Interventions Control I: 0.1ml (1mg) 1% lidocaine. Control II: 0.1ml (1mg) 1% lidocaine with epinephrine at 1:200,000 ratio. Treatment I: 0.1ml (0.91mg) 1% lidocaine with 8.4% sodium bicarbonate at 10:1 ratio. Treatment II: 0.1ml (0.91mg) 1% lidocaine with epinephrine at 1:200,000 ratio and 8.4% sodium bicarbonate at 10:1 ratio.
Outcomes Pain intensity measured using descriptive scale. Buffered lidocaine produced less pain at infiltration than unbuffered lidocaine. No withdrawals.
Notes Not included in the meta-analysis as used medians not means.
Risk of bias
ItemAuthors' judgementDescription
Adequate sequence generation? Yes Quote: "The patient was then randomly allocated (by means of a random number generator)". Comment: Adequate sequence generation.
Allocation concealment? Unclear B - Unclear.
Blinding? All outcomes Yes Quote: "..double-blind manner to receive one of the four prepared local anaesthetic solutions". Comment: Unclear method to ensure double blinding.
Incomplete outcome data addressed? All outcomes Yes The study is a short term study and no incomplete data were addressed.
Free of selective reporting? Yes Free of selective reporting.
Free of other bias? Yes Free of other bias.
Masters 1998
Methods Crossover double-blind RCT.
Participants Forty individuals of unspecified age undergoing various elective outpatient procedures requiring subcutaneous lidocaine injection were included.
Interventions Control: 2.2ml (40mg) of 2% lidocaine with epinephrine at 1:80,000 ratio. Treatment: 2.2ml (40mg) of 2% lidocaine with epinephrine at 1:80,000 ratio with 8.4% sodium bicarbonate at 10:1 ratio.
Outcomes Pain intensity measured on VAS. Preferences of control or treatment also listed. No withdrawals.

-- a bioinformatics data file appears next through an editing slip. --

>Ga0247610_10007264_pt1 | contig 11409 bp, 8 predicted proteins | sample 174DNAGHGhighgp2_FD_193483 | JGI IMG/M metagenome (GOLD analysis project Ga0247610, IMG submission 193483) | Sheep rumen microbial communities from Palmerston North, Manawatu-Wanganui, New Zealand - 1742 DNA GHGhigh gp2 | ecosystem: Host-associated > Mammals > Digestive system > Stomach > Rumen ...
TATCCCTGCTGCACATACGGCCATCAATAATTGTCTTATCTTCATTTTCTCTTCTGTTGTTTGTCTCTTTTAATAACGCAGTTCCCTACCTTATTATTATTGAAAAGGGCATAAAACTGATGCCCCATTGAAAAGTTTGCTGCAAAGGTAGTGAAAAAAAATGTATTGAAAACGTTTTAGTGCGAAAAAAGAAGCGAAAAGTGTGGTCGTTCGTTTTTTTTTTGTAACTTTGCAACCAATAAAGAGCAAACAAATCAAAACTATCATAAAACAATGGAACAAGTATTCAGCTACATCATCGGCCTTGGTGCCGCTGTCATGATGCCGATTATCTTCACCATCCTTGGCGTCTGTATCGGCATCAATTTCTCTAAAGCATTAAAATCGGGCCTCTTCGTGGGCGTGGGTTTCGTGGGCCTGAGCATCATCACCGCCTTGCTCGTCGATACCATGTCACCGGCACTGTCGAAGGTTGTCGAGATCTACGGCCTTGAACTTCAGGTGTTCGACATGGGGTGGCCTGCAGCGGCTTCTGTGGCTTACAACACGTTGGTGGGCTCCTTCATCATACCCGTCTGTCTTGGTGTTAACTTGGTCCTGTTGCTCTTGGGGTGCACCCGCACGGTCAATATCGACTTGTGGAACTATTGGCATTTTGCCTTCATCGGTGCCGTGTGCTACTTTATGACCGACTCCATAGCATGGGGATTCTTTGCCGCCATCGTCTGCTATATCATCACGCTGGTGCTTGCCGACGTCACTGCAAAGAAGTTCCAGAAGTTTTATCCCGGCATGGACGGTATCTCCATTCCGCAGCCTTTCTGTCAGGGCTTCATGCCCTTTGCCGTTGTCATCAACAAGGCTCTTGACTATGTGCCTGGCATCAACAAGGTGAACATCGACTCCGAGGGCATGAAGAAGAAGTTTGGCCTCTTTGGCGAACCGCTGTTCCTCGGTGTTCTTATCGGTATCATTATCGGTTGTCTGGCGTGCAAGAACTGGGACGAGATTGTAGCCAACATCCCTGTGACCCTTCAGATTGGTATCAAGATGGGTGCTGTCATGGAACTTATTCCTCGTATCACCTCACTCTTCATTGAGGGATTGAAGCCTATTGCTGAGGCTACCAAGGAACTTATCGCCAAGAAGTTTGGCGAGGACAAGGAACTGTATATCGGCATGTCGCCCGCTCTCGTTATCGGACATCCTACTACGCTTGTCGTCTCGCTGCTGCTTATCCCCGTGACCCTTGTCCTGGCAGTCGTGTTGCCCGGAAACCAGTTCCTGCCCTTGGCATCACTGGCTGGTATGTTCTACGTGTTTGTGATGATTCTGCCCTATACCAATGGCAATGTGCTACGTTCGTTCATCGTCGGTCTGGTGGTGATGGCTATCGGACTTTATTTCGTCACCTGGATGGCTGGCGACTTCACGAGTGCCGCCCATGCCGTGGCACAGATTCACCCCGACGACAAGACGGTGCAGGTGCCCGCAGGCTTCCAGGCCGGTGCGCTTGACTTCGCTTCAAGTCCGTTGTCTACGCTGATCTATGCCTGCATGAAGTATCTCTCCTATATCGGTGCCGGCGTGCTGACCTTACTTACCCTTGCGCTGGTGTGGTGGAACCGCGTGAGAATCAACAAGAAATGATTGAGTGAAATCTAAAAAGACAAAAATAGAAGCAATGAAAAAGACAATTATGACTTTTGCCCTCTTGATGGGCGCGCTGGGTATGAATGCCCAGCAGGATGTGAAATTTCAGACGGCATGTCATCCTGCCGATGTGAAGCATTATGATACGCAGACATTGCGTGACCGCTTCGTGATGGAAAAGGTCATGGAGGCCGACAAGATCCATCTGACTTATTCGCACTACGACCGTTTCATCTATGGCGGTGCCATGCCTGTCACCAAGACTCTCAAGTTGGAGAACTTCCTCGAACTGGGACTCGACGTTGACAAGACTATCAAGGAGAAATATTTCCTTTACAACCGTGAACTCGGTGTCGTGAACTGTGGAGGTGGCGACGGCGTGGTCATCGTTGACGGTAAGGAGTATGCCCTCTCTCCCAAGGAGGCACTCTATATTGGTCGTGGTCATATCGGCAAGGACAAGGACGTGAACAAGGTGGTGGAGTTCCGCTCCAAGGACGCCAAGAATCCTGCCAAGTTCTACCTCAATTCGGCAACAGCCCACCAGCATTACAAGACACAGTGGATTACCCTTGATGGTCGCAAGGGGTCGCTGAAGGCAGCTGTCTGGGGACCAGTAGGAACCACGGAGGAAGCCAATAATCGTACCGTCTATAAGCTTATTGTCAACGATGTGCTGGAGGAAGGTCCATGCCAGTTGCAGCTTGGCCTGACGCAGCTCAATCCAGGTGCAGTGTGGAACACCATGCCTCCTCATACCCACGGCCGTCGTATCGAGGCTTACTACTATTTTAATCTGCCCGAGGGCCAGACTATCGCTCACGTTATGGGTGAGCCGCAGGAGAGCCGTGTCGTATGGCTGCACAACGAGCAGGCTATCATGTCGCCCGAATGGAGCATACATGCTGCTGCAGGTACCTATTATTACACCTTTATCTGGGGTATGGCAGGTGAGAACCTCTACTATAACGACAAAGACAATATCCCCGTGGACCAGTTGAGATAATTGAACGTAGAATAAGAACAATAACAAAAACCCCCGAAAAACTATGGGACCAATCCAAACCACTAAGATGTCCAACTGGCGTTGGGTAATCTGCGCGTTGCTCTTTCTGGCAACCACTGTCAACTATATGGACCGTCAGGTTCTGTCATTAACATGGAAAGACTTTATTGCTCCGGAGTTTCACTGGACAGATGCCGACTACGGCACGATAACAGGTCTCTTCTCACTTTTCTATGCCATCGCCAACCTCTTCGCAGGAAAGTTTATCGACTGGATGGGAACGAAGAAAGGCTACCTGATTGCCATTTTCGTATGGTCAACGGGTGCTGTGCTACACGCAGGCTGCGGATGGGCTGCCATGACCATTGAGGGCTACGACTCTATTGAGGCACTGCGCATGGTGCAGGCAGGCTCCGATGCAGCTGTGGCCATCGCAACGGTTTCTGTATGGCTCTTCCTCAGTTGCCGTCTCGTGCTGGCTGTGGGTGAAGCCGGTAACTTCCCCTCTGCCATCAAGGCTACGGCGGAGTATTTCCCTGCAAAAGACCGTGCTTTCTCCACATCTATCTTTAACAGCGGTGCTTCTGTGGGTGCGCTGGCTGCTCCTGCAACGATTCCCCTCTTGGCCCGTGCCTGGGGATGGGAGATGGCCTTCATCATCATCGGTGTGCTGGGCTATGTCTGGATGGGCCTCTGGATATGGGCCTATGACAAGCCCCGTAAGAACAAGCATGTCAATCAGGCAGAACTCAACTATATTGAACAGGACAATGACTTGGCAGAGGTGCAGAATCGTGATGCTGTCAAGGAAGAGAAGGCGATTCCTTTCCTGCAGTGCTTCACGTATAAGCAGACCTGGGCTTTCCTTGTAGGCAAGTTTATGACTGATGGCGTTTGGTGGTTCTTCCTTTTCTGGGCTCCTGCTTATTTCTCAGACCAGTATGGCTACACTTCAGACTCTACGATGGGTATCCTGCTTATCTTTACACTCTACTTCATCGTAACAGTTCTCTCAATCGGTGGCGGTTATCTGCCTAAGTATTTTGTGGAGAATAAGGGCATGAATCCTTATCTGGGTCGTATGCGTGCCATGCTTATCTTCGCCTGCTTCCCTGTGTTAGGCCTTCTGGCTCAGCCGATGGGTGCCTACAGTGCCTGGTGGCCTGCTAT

Notes  
Risk of bias
ItemAuthors' judgementDescription
Adequate sequence generation? Unclear Quote: "Patients were randomized for the side of the first injection and either the buffered solution or the control solution first". Comment: Unclear method of sequence generation.
Allocation concealment? Yes Quote: "Inject comparable volumes". Comment: Adequate allocation concealment.
Blinding? All outcomes Yes Quote: "Both the surgeon and the patient were blind to which solution was being injected into each side. The seven surgeons participating in the study were asked to inject comparable volumes of each solution in their normal manner". Comment: Adequate blinding.
Incomplete outcome data addressed? All outcomes Yes The study is a short term study and no incomplete data were addressed.
Free of selective reporting? Yes Free of selective reporting.
Free of other bias? Yes Free of other bias.
Metzinger 1994
Methods Crossover double-blind RCT.
Participants Adult patients undergoing blepharoplasty.
Interventions 40 men and women received 5 cc of lidocaine 2% with 1:100000 epinephrine and 1 cc of 8.4% sodium bicarbonate or 6 cc of lidocaine 2% with 1:100000 epinephrine. The volume injected to each side of the face was 3 cc.
Outcomes Pain during local anaesthetic infiltration (0 to 10 scale).
Notes Method of randomization was not described.
Risk of bias
ItemAuthors' judgementDescription
Adequate sequence generation? Unclear Quote: "Crossover double-blind RCT". Comment: Method of sequence generation unclear.
Allocation concealment? Yes Quote: "The surgeon injecting the solution was unaware of which formula he was using".
Blinding? All outcomes Yes Quote: "The surgeon injecting the solution was unaware of which formula he was using. Patients knew they were going to be injected with one of the two different solutions." Comment: Adequate blinding.
Incomplete outcome data addressed? All outcomes Yes The study is a short term study and no incomplete data were addressed.
Free of selective reporting? Yes Free of selective reporting.
Free of other bias? Yes Free of other bias.
Nakayama 2001a
Methods Parallel double-blind RCT.
Participants Adult patients undergoing surgery with epidural anaesthesia. 50 patients.
Interventions 50 patients were randomized to two groups. Control: lidocaine 1% with preservative-free sterile water at a ratio (n = 25). Treatment: alkalinized lidocaine with 8.4% sodium bicarbonate at a ratio of 1:10 (n = 25). A volume of 0.2 ml of the corresponding solution was injected in the dorsum of left hand (for IV cannulation), then the same solution was injected in the back (for epidural catheter insertion); 0.5 cc intradermally and 1 cc subcutaneously.